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If there’s anything that’s been our rock during quarantine, it’s comfort food. In times of stress and uncertainty, it’s inevitable that we reach for the kinds of dishes we grew up eating, the meals that are defined by comfort, safety, and ease. So it should come as no surprise that we can’t stop flipping through chef Joey Campanaro’s new cookbook, “Big Love Cooking,” a bona fide ode to the Italian-American staples and comfort dishes he lived on as a kid in South Philadelphia. 

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Joey, who’s the chef and owner of several restaurants in New York City, including Little Owl and Market Table, has filled the pages of “Big Love Cooking” with a collection of Mediterranean and Italian-American flavors, recipes that he would define as shareable comfort food. Expect biscuits studded with fontina and sausage; gravy meatball sliders dressed in garlic-scented tomato sauce; and sangria-marinated skirt steak. Accompanying these 75 recipes are many stories told from the voices within the Little Owl, paired with historical New York City photographs—the exterior of the restaurant, after all, may look familiar if you’re a “Friends” fan.

Big Love Cooking: 75 Recipes for Satisfying, Shareable Comfort Food, $29.79 on Amazon

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Below, Joey shares his recipe for the Campanaro family lasagna, a soaring concoction of béchamel sauce; a beef, pork, and veal ragu; an herby spread of ricotta; and sheets of fresh lasagna. Joey explains when he was a kid, he and his family would sit around the dining room table for meals. His father would have his own portion of ricotta cheese—he’d put the creamy cheese on just about everything—which certainly meant his father couldn’t get enough of the family lasagna, thanks to its many layers of ricotta cheese.   

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To assemble the lasagna, you’ll line the bottom of an ovenproof dish with cooked lasagna noodles, followed by the ricotta-béchamel mixture and a thin layer of ragu. You’ll repeat the process until you’re out of everything, making sure to end with one final layer of the ricotta. Sprinkle the finished product with parmesan, then slip it into the oven until bubbly and brown on top.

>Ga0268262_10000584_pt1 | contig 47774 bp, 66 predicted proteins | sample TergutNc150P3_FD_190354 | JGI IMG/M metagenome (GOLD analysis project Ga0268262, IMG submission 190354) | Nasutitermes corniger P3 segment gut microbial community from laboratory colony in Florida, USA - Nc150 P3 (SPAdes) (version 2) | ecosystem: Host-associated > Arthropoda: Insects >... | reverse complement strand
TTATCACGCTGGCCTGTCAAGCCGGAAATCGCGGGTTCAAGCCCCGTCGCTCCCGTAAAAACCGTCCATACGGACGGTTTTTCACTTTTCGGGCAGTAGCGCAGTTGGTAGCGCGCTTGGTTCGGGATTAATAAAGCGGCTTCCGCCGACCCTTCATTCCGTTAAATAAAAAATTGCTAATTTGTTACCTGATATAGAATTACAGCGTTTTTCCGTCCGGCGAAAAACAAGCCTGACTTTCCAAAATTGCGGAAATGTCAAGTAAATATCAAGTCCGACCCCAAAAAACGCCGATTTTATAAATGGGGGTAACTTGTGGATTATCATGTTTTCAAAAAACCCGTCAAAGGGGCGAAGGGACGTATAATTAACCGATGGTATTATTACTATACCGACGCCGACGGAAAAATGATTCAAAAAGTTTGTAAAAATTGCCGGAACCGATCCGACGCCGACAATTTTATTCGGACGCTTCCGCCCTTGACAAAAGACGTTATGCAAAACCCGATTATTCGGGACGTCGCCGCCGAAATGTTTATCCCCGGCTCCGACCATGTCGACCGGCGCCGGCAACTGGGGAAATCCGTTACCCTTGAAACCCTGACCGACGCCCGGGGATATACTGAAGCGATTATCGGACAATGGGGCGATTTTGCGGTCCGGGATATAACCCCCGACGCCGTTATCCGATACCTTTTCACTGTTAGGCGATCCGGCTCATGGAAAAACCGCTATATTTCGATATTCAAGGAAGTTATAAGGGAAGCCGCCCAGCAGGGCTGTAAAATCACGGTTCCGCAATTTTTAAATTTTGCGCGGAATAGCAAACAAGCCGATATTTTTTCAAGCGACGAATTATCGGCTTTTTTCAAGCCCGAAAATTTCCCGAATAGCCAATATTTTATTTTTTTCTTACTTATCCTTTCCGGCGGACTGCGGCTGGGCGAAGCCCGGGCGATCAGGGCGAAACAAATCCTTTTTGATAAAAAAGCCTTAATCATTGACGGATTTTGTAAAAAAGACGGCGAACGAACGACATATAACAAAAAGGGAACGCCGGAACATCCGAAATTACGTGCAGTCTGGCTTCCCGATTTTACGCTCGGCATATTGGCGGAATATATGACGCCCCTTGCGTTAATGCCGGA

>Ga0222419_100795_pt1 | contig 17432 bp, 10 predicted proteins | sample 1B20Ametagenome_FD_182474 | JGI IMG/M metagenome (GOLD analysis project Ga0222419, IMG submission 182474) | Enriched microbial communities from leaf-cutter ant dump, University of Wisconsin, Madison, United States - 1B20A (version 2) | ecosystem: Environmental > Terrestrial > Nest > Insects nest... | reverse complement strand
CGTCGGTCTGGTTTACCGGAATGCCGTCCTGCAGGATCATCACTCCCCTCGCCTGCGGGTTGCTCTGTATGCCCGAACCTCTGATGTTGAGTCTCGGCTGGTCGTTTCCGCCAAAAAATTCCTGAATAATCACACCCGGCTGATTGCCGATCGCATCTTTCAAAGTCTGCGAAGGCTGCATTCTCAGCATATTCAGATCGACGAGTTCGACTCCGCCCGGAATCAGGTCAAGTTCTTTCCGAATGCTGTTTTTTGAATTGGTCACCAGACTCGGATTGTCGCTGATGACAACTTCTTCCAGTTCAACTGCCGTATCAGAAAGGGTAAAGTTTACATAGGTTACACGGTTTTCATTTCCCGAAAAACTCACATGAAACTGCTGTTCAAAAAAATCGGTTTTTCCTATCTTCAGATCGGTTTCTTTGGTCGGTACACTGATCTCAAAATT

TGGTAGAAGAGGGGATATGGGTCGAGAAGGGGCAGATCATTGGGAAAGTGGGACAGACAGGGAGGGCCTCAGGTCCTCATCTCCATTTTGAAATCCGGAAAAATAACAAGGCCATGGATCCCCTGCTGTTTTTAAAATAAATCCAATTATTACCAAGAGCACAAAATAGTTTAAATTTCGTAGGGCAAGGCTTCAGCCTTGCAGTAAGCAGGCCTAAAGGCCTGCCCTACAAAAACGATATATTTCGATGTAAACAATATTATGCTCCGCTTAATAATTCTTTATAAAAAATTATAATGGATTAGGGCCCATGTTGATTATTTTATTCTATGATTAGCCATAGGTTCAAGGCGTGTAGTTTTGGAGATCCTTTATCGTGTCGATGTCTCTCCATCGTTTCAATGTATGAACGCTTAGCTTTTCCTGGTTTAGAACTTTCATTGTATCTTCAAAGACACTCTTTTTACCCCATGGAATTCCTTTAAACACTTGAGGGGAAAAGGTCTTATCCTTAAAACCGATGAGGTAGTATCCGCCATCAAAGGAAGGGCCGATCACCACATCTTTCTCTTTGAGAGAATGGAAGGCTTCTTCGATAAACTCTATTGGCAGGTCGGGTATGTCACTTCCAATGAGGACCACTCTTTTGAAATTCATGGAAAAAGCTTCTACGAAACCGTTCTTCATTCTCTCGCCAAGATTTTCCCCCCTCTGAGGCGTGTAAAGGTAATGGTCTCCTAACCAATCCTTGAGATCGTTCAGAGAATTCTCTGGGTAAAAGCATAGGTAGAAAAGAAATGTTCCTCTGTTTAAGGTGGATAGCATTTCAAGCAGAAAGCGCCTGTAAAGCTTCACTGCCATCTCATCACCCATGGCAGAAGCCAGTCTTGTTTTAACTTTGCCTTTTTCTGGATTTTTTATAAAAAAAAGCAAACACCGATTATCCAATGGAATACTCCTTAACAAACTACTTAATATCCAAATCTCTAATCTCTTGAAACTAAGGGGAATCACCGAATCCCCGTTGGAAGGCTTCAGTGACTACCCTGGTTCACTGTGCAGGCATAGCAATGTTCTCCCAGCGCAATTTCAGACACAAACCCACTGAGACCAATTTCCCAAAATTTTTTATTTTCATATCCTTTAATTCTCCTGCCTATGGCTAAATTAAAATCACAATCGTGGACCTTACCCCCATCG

Reprinted from Big Love Cooking by Joey Campanaro with permission by Chronicle Books, 2020

Campanaro Family Lasagna Recipe

My father loved ricotta cheese—so much that even if we were having rigatoni (and pretty much no one puts ricotta on rigatoni), there would always be a little on the side just for him. And he loved ricotta ravioli (especially the frozen kind from P&S Ravioli), ricotta-filled manicotti, and, of course, lasagna. My seat at the dinner table was beside him, followed by my brother Michael, my sister Michele, and my brother Louie. My mom sat directly across from him, perched at the other end of the table. And I just loved to watch him eat. Sometimes, when all other memories fall away, you are left with a singular memory that sums it all up: My father loved ricotta. And this was his favorite lasagna.

Campanaro Family Lasagna

Serves: 8
  • Béchamel Sauce : 2 bay leaves
  • 1 small whole yellow onion, unpeeled
  • 7 fresh cloves
  • 6 Tbsp (85 g) butter
  • 6 Tbsp (60 g) all-purpose flour
  • 4 cups (960 ml) whole milk
  • Kosher salt
  • Pinch of dried nutmeg
  • Ragù: 1 medium carrot, peeled and roughly chopped
  • 1 celery stalk, roughly chopped
  • 1 small onion, ends trimmed, peeled, and roughly chopped
  • 3 Tbsp plus 1 tsp olive oil, plus more for drizzling
  • 5¼ oz (150 g) ground beef
  • 5¼ oz (150 g) ground pork
  • 5¼ oz (150 g) ground veal
  • ¼ tsp cumin
  • Kosher salt
  • Freshly ground black pepper
  • 1 garlic clove, minced
  • ¾ cup (180 ml) red wine, such as Chianti
  • One 28 oz (794 g) can whole peeled tomatoes
  • 2 Tbsp finely chopped fresh parsley
  • Ricotta Mixture: 1 egg, lightly beaten
  • 32 oz (910 g) fresh whole-milk ricotta cheese
  • Kosher salt
  • Freshly ground black pepper
  • ½ cup (30 g) finely grated pecorino cheese
  • ½ cup (50 g) finely grated fresh Parmesan cheese
  • 2 Tbsp finely chopped fresh basil leaves
  • 2 Tbsp finely chopped fresh parsley
  • ¼ tsp red pepper flakes
  • 1 lb (55 g) fresh lasagna, store-bought
  • ½ cup (50 g) finely grated fresh Parmesan cheese
  1. To prepare the béchamel: Attach the bay leaves to the onion, using the cloves like pushpins to hold them in place. Set aside.